Liverpool’s bright start to the 2016-17 Premier League campaign has already showcased some of the best football played by a single team in the country. Comprehensive wins over Arsenal, Leicester City, Chelsea and Hull City have rendered Jürgen Klopp’s side a force to be reckoned with, their only blip thus far being their dismal 2-0 defeat to Burnley at Turf Moor.
Several members of the squad have been showered with praise during that period, most notably James Milner, Adam Lallana and Sadio Mane. While the trio directly contributed to each goal scored in their 5-1 dismantling of Hull City on Saturday, there is one player whose value to the side has gone unnoticed by the masses, Georginio Wijnaldum.
From an attacking standpoint, the Dutchman has added precious little to his team, a tally of two assists in six games representing a mediocre return. Yet there has been a marked improvement in his performances, with his previous season at Newcastle United being ranked as the comparison metric. On an average, Wijnaldum has made far more successful passes for his new club than he did at Tyneside, his total of 47 per game dwarfing a meagre 27 last season. Not only has he been entrusted with the ball more often than not, his work-rate off of it has risen significantly too. For instance, Wijnaldum has won more tackles and shown laudable discipline in midfield by not committing a single foul for Liverpool till now. He has also created more chances for his side, although the margins are fine in that department.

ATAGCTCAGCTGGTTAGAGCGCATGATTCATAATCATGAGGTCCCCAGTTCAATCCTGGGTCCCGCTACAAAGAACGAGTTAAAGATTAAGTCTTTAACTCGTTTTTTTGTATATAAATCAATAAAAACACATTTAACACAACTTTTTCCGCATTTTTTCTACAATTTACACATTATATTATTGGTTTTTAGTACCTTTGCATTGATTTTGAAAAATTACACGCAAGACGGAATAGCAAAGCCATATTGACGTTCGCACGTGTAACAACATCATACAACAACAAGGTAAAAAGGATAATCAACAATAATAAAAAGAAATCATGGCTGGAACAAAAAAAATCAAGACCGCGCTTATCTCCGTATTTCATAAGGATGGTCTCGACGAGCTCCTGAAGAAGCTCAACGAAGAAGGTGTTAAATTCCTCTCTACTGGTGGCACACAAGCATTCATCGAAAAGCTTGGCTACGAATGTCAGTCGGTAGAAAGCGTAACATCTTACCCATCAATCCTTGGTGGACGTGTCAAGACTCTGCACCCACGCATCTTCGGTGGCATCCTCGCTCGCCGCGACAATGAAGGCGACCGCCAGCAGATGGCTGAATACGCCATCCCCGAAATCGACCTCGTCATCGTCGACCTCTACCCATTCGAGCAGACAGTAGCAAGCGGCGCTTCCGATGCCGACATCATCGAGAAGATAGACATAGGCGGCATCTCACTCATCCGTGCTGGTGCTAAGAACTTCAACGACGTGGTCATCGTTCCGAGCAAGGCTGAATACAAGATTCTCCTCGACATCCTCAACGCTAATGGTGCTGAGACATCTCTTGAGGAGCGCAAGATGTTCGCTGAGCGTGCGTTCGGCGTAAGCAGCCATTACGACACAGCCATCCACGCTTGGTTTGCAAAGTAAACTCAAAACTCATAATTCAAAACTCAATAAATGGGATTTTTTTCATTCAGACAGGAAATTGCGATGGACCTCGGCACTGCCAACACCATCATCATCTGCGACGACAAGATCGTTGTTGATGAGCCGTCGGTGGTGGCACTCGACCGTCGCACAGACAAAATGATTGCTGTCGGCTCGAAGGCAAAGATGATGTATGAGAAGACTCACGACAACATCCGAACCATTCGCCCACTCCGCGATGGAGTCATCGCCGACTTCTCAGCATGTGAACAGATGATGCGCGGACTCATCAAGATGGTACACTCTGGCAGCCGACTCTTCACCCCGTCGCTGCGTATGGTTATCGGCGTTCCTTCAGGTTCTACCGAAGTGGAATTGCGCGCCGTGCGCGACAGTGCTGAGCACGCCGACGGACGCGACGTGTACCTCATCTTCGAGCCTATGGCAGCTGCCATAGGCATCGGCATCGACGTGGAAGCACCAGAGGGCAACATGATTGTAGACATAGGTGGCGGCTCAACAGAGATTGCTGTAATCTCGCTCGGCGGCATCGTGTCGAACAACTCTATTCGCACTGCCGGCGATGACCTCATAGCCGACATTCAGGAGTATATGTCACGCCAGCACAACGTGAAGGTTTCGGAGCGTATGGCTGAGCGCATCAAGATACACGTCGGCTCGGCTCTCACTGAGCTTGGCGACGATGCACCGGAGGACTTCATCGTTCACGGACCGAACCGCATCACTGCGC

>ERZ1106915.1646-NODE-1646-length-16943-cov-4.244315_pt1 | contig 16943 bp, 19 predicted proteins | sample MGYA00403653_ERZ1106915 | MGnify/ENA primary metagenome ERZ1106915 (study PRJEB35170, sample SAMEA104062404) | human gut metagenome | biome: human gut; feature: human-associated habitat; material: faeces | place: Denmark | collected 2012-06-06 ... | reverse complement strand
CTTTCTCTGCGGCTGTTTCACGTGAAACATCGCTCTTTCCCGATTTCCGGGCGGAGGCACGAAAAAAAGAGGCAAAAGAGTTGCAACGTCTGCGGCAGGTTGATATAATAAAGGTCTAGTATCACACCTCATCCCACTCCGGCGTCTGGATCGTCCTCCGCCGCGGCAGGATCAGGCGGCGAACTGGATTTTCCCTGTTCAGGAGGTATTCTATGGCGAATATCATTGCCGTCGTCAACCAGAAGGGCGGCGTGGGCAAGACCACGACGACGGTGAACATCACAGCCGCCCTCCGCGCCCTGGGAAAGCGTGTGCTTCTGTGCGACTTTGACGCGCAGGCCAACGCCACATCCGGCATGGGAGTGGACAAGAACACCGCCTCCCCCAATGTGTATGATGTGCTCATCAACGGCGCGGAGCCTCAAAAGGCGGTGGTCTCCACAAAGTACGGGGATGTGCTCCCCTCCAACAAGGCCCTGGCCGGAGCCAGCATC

By and large, Wijnaldum has operated on the right-hand side of a midfield trio and has been ascertained the team’s regulator in the middle of the park. This was a role assigned to Joe Allen, who now plies his trade with Stoke City. Interestingly, in each of the aforementioned subdivisions, Wijnaldum has outshone his predecessor. While an argument can be made for the lack of game time Allen had to endure in his final season at Anfield, there is no questioning the marked difference in impact made by either player.
All that said and done, there have been instances of Wijnaldum being a mere passenger in his side’s efforts, the defeat at Burnley being a prime example. Yet he seems to have understood Klopp’s philosophy and tactics a whole lot better now and has acclimatized to the aggressive, energetic approach propagated by the German. On a personal front, the former PSV Eindhoven star has spoken of his desire to add more goals to his game and that is expected to bear fruit with time because unlike the system at Newcastle, Wijnaldum is not the team’s talisman and is now surrounded by players of higher calibre. To be the top scorer for your club and move to a less glamorous role in a new environment is not easy to digest but that only speaks about one side of the story. Alongside captain Jordan Henderson and Adam Lallana, Wijnaldum has developed a stronger work ethic and overall, appears to have become a better footballer.